Yes, there are lots of missing people if a zygote is really a person

It took some research, but I think I tracked down the correct e-mail address for the author of the editorial referenced in the first paragraph of my letter, below. I sent this letter to him today, but I am publishing it here as well. 

Dear Dr. Nash,

I'm hoping you're the same Dr. David A. Nash who wrote the following editorial in the Lexington Herald-Leader ("Lots of missing people if a zygote is really a person"), found here:

If not, feel free to ignore this e-mail. If so, however, I wanted to share my experiences with you.

First of all, I absolutely agree that there are a lot of missing people if a zygote is really a person. Death has always been a part of life. In years past the death rate, especially for infants, was much higher than it is now. For example, in 1850, the mortality rate for infants was 216.8 per 1,000 babies born. (Source: Do you think that infants weren't people back in 1850 since so many of them died of natural causes in their first year of life? 

Secondly, in your editorial you said the following, "We do not designate the results of such spontaneous abortions as 'persons' nor grant them the respect routinely given 'persons,' by naming them, providing a respectful burial or including them in our population and mortality statistics."

It's interesting that you say they are not including in mortality statistics after quoting pregnancy loss statistics! Those seem to be mortality statistics. However, the fact that they are not included in infant loss statistics does not mean that unborn children are not actually persons -- it only means that they are not (yet) considered persons by our government. That was also the case with slaves in 1835 (they were only considered 3/5ths of a person for tax purposes), but I think you would agree that they were, objectively, persons even if the government did not legally regard them as such at that time.

I have had one spontaneous abortion and three missed abortions (or, as I prefer to call them, miscarriages). All of my deceased children have names, Dr. Nash. They are Noel, Chris, Francis and Jude. Noel, Francis, and Jude died at 12 weeks gestation. Chris died at 5w6d. Three of them (Noel, Francis, and Jude) we saw via ultrasound. Two of them (Francis and Jude) had strong heartbeats at 8 weeks gestation, but had inexplicably died at 12 weeks.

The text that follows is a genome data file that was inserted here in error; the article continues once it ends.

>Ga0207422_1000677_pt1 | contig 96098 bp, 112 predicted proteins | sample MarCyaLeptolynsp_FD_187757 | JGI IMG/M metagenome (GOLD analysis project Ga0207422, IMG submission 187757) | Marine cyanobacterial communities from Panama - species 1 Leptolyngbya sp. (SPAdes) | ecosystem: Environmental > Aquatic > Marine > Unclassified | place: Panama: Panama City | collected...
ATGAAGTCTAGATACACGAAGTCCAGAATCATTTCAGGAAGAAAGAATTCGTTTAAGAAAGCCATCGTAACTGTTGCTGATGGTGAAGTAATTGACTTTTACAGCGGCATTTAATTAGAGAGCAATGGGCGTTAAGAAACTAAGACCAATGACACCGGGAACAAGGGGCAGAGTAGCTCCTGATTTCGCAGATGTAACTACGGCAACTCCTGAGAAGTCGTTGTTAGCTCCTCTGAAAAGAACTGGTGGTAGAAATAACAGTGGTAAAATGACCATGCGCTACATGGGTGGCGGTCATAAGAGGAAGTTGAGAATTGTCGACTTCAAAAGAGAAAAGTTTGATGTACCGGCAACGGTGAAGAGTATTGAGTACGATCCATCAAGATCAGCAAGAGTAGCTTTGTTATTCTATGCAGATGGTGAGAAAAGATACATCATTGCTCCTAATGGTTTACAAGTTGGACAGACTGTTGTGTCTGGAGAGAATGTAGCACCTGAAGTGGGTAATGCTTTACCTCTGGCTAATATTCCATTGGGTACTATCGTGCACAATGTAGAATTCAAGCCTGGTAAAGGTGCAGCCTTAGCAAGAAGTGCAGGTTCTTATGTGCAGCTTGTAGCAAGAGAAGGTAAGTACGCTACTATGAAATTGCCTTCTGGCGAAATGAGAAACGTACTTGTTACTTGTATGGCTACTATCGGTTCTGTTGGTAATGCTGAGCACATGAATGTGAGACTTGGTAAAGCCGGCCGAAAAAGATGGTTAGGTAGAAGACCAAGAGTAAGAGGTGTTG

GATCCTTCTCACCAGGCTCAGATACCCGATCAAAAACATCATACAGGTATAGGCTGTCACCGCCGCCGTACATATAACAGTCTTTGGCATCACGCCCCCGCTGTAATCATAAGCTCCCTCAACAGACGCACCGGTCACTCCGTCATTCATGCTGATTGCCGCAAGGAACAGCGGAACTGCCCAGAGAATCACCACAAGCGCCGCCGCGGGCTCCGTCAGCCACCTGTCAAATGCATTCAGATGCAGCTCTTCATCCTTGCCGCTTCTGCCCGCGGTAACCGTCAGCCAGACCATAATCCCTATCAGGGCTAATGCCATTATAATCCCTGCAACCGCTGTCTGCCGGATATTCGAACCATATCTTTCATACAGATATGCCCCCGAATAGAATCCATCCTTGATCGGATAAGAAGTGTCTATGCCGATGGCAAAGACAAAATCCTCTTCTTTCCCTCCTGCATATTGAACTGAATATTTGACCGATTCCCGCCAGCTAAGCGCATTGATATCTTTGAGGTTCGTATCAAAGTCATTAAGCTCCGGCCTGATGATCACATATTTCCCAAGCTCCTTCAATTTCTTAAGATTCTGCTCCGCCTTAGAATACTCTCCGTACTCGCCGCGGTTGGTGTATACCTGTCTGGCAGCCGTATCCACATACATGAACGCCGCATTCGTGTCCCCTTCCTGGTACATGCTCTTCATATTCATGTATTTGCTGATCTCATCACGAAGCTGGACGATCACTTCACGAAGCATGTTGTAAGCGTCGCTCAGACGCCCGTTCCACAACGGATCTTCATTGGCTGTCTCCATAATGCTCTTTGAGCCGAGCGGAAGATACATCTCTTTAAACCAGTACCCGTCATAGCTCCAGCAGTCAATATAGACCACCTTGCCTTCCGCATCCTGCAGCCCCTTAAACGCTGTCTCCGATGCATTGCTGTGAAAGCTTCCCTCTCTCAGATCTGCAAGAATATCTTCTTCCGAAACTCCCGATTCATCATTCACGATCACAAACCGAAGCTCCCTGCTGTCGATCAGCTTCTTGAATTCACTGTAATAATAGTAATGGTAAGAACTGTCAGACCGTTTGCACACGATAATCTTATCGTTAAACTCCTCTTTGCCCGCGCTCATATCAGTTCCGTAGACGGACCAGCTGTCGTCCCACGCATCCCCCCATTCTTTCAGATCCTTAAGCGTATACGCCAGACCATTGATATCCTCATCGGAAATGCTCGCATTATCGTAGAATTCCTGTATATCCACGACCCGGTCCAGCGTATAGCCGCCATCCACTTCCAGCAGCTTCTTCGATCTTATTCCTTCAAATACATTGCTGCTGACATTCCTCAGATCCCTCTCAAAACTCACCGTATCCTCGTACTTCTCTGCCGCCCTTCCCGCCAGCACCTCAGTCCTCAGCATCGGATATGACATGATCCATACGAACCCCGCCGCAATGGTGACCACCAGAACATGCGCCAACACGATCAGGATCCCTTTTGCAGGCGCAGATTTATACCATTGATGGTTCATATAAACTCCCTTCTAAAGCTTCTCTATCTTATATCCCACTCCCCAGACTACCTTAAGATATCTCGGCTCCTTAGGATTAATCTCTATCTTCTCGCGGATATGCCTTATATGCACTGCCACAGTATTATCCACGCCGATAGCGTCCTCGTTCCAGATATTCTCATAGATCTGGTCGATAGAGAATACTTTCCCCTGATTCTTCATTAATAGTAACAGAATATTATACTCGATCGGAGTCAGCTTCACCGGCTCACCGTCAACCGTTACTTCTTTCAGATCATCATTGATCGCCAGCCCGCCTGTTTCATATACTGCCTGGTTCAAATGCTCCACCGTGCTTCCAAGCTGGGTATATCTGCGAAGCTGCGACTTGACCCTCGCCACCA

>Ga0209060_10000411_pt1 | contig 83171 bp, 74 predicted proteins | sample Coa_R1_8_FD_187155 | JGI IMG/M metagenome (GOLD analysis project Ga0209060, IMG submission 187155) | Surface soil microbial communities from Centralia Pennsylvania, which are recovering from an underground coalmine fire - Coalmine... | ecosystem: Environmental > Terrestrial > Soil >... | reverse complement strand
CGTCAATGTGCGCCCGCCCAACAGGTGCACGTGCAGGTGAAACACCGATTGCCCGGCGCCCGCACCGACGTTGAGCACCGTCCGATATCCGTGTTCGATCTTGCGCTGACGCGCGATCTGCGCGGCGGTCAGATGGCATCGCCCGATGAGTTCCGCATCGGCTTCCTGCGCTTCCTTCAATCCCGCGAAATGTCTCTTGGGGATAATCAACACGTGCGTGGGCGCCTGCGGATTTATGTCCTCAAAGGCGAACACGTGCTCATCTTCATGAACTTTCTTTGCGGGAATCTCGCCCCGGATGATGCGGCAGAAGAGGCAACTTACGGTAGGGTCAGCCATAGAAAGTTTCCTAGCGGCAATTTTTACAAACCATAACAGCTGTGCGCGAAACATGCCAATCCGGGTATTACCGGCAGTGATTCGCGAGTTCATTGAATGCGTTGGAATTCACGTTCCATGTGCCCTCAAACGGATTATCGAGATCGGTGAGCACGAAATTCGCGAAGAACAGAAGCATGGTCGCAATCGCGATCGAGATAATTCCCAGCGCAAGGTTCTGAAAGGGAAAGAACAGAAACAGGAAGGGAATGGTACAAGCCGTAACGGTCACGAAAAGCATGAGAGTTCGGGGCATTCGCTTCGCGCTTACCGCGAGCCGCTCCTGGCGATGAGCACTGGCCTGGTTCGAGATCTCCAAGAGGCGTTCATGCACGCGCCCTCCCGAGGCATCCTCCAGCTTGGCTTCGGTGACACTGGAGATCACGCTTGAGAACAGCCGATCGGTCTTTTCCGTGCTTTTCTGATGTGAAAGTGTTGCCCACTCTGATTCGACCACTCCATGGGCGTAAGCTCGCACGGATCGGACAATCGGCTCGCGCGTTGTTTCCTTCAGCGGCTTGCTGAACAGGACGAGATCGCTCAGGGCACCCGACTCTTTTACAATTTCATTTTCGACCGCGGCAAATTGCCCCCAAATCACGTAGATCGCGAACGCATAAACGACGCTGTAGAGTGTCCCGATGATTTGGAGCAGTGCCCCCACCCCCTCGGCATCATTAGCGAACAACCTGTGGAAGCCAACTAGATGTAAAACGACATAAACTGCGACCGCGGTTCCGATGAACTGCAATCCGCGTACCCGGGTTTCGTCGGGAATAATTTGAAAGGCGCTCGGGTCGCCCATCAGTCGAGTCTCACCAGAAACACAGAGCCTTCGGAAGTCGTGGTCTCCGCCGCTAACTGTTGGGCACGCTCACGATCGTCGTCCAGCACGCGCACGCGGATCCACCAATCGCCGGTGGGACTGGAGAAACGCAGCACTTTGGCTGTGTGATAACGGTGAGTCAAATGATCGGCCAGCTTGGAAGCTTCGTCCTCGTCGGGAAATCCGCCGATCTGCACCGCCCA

Three of my children are buried in cemeteries, with grave markers. Noel is buried at Holy Cross Cemetery in Fargo, North Dakota. Francis and Jude are both buried at Holy Cross Cemetery in Avondale, AZ. We had funeral services for all three. We weren't able to bury Chris, as my miscarriage happened late at night in the emergency room and my husband and I were too shocked and overwhelmed to attempt to save his or her remains (that miscarriage remains my only "natural" one  -- I've had D&Cs for the other 3, as their deaths were diagnosed via ultrasound). But we had a memorial service for him or her, anyway. I've uploaded several pictures of the graves and funerals we've had for our miscarried children so you can see that they were, indeed, mourned and buried: 

Noel's grave, Holy Cross Cemetery, Fargo, ND
Francis' burial, June 2015
Jude's burial, October 2015
Francis' gravestone
(added 5/9/16) Jude's gravestone, next to Francis'
Also, miscarried children are provided a respectful burial. At the time of my most recent loss, my husband and I were given a paper stating that we had three options when it came to the disposition of Jude's remains. We could let the hospital handle the disposition and choose to have the remains cremated and interred either at the local Catholic cemetery – in fact, in the exact same section in which we had buried Francis – or scattered in the Superstition Mountains. The paper stated that this would be done in 30 days’ time. We could also choose to have the remains released to a local funeral home, or we could choose to have the remains released to us (we chose the latter option so that we could have private services).  

It's not true at all that miscarried children aren't given proper burials or funerals. Many are, and many parents wish they could bury their children but don't know how. However, a proper burial isn't what determines whether or not humans are persons. Even genocide victims thrown into unmarked mass graves were persons, even if their oppressors did not believe so (and even if the oppressive government did not legally consider them persons). 

There's objective criteria for personhood (see here, for example), and unborn children meet that criteria even if our legal system hasn't quite caught up to that fact yet. 

My lost children were people, Dr. Nash, just as much as my five living children are people. I mourned their deaths when they happened, and I still mourn them every day of my life. They were human beings by all scientific criteria, and they were persons by all subjective philosophical criteria. The fact that they were unborn and not born doesn't change that fact. 

If you'd like to engage on this topic further, I'm more than willing to do so. I think it's an important discussion to have. But if not, that's all right too. I just wanted to set the record straight regarding some of your comments.


JoAnna Wahlund

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